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Oh My! I’m Publishing Photos of (GASP!) People!

3 PM UPDATE: Always wanting to make certain that I am doing the right thing, I had a talk just now with two charming gendarmes from the local police department. They assured me that if I was a valid professional, had a press pass (and of course I do!), and was not trying to infringe on people’s privacy, I am certainly allowed to take photos at public events. They also suggested that I just slightly blur children’s faces in a crowd, but they assured me that I was acting quite responsibly and they had no issues with the types of photos I was taking. I had felt quite confident that I was acting ethically and it was good to have that confirmed!

After yesterday’s interesting little foray into EDITORIAL USE in photography, I’m back with more pictures of people taken in the context of a large PUBLIC EVENT. I can still barely believe that it’s even necessary to write that!

This morning I decided to do a little research above and beyond what I already knew.

Look what I found at the local news online — photos of identifiable people, face forward, including (wait while I gasp again) children. Like I said — NEWS coverage, whether print, online, or television, allows for picture taking at PUBLIC EVENTS such as festivals, parades, exhibits, weekend markets, and rather a lot of other circumstances where there are a lot of people present in one place.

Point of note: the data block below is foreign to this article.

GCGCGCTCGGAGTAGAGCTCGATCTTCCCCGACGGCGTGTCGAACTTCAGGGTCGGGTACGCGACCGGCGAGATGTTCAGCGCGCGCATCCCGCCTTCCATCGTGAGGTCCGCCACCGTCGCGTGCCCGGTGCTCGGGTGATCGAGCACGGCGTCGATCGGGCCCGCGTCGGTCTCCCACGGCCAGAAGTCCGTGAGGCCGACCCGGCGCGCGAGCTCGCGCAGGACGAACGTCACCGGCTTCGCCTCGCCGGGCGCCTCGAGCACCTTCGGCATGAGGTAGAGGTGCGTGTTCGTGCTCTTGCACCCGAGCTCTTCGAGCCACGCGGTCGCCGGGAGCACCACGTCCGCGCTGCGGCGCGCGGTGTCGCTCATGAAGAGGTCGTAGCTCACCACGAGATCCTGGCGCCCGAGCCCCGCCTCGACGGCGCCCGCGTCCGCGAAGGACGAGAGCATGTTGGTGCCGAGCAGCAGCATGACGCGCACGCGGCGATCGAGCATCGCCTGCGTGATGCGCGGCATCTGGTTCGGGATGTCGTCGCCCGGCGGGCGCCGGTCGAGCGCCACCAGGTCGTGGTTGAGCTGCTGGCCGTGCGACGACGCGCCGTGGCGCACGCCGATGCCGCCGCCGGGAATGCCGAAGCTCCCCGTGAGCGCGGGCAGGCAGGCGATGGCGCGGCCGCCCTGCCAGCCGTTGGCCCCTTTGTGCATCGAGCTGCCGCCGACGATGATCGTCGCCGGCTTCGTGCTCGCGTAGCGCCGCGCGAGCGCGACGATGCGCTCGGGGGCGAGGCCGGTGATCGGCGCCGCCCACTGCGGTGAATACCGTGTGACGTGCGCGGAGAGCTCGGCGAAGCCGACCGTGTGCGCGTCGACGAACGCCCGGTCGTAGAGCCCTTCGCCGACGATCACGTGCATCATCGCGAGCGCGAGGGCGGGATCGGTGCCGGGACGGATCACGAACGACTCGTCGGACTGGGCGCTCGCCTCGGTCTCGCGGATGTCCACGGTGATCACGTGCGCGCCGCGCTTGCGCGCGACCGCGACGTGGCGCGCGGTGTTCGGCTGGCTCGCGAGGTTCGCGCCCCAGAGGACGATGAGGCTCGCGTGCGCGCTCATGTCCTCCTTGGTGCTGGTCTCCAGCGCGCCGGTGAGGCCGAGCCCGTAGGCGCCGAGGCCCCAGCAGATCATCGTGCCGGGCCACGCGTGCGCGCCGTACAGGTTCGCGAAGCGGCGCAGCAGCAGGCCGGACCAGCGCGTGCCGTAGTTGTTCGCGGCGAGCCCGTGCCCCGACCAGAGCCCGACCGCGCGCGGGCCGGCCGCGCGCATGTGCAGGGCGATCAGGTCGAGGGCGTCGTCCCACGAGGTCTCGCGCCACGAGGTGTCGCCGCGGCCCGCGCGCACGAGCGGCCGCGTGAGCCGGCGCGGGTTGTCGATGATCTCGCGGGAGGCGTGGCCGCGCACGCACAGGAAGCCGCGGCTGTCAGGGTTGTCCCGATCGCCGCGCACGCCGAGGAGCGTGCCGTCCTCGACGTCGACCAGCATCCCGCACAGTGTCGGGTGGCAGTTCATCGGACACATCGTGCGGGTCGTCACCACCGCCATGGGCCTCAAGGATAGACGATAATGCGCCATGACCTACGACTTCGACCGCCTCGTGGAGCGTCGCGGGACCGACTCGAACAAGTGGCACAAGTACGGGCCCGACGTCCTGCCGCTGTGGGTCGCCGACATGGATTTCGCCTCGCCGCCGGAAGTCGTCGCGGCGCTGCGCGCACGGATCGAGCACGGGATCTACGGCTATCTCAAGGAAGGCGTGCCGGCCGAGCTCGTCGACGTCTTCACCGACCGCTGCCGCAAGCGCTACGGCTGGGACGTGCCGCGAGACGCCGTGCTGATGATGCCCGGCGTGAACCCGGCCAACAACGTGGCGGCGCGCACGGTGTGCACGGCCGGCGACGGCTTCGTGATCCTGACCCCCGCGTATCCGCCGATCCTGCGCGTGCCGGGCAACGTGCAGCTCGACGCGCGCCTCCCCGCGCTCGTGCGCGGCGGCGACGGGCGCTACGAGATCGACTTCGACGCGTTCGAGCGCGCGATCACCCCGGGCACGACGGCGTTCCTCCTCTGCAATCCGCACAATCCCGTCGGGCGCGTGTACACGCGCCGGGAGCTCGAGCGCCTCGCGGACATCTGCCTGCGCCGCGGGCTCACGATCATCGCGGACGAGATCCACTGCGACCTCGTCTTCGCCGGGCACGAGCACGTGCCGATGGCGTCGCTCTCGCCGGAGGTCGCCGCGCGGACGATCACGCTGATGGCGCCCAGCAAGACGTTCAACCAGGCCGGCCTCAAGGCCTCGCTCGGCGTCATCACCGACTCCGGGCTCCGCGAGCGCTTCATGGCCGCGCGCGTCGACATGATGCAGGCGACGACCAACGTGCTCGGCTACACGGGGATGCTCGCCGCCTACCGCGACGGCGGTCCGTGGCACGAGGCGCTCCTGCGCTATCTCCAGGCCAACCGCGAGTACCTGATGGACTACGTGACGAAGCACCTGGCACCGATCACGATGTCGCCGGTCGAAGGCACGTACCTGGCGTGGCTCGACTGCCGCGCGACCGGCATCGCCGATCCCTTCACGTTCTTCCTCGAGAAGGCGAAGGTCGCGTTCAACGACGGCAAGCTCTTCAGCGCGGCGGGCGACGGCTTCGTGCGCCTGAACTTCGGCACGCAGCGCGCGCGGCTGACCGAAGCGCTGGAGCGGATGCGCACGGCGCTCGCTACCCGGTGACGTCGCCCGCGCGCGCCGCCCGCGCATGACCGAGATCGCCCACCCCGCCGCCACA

Now, enough of that — let’s move on to the fun stuff…

At the Autrefois Le Courserons parade, these wonderful tall puppets came gliding by with no wibble-wobble whatsoever. And just look at how many people are lining the street on both sides to watch.

Giant puppets on parade at the Autrefois Le Couserons celebrations in St. Girons, Midi-Pyrenees, France

And then bzzzzzzzz — there go the beekeepers.

Beekeepers in the Autrefois Le Couserons parade in St. Girons, Midi-Pyrenees, France.

Look how much fun the sausage makers were having on their float!

A jolly time being had by the sausage makers in the Autrefois Le Couserons parade in St. Girons, Midi-Pyrenees, France.

Hope you continue to enjoy these little slices of life in the South of France because it is fun to share even if I do, to quote a fellow writer and world traveller, encounter the occasional ‘Nasty Nellie’ along the way.

©Deborah Harmes and ©A Wanderful Life
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Boxes, HEAT, & A Bit Of This & That